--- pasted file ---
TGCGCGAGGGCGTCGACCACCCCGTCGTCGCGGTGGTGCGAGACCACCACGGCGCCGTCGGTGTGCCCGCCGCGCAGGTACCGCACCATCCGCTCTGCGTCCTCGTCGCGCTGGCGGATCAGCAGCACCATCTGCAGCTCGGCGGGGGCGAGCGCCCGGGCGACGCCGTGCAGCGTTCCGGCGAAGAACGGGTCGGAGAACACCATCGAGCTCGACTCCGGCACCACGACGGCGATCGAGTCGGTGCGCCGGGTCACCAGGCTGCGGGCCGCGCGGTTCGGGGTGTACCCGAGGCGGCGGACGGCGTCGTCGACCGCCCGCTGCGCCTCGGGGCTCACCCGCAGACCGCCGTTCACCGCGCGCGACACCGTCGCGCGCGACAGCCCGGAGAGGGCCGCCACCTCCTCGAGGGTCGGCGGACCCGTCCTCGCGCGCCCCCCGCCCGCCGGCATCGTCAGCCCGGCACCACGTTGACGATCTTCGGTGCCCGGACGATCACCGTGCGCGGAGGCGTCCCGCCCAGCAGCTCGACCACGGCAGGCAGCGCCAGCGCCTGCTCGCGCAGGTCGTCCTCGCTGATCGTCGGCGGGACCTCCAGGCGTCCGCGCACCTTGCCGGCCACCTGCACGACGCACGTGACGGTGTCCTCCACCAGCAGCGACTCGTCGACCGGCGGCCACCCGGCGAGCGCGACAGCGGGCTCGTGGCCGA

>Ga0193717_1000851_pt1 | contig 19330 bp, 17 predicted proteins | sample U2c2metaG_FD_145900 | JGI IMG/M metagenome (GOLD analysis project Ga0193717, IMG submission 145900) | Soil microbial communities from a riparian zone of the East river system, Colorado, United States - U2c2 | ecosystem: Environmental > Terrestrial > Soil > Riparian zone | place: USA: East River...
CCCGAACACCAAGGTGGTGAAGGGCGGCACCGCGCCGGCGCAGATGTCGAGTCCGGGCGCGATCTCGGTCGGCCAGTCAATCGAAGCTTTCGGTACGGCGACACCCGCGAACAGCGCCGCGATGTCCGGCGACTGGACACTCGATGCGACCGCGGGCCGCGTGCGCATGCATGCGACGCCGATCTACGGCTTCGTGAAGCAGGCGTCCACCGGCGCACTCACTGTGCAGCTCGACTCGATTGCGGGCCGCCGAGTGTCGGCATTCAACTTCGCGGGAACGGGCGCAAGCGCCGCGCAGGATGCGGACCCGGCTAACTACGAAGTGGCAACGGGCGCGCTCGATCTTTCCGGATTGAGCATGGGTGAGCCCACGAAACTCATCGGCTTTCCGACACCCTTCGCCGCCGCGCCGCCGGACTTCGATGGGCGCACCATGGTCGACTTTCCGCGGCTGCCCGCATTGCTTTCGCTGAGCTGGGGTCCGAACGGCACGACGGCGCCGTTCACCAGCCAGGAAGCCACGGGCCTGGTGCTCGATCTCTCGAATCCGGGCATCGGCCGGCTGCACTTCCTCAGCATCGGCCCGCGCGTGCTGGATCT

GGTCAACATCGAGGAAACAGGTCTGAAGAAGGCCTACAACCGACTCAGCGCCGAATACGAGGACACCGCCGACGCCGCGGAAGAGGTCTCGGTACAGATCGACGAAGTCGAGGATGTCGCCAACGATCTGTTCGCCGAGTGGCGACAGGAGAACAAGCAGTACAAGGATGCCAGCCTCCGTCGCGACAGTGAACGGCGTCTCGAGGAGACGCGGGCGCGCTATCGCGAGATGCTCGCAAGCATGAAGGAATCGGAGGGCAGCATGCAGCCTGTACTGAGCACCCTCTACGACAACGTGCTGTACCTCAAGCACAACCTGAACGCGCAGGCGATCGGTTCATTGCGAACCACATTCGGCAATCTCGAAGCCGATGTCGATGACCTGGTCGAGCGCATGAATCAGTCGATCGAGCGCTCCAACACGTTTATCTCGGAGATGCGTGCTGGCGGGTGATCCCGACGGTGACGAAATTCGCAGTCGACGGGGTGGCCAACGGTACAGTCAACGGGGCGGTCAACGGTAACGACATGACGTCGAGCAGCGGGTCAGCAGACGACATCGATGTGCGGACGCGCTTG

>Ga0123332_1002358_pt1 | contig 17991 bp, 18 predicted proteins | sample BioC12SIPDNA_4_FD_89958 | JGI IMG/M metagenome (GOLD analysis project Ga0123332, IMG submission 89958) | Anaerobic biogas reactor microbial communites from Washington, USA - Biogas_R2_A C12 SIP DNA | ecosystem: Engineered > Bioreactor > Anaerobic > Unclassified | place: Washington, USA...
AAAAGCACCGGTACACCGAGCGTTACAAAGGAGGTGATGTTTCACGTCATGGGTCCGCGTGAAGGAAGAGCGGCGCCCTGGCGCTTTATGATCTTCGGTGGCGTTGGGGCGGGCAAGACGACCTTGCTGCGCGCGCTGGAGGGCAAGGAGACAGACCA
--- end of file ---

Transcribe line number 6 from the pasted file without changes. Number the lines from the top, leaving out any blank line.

AAAAGCACCGGTACACCGAGCGTTACAAAGGAGGTGATGTTTCACGTCATGGGTCCGCGTGAAGGAAGAGCGGCGCCCTGGCGCTTTATGATCTTCGGTGGCGTTGGGGCGGGCAAGACGACCTTGCTGCGCGCGCTGGAGGGCAAGGAGACAGACCA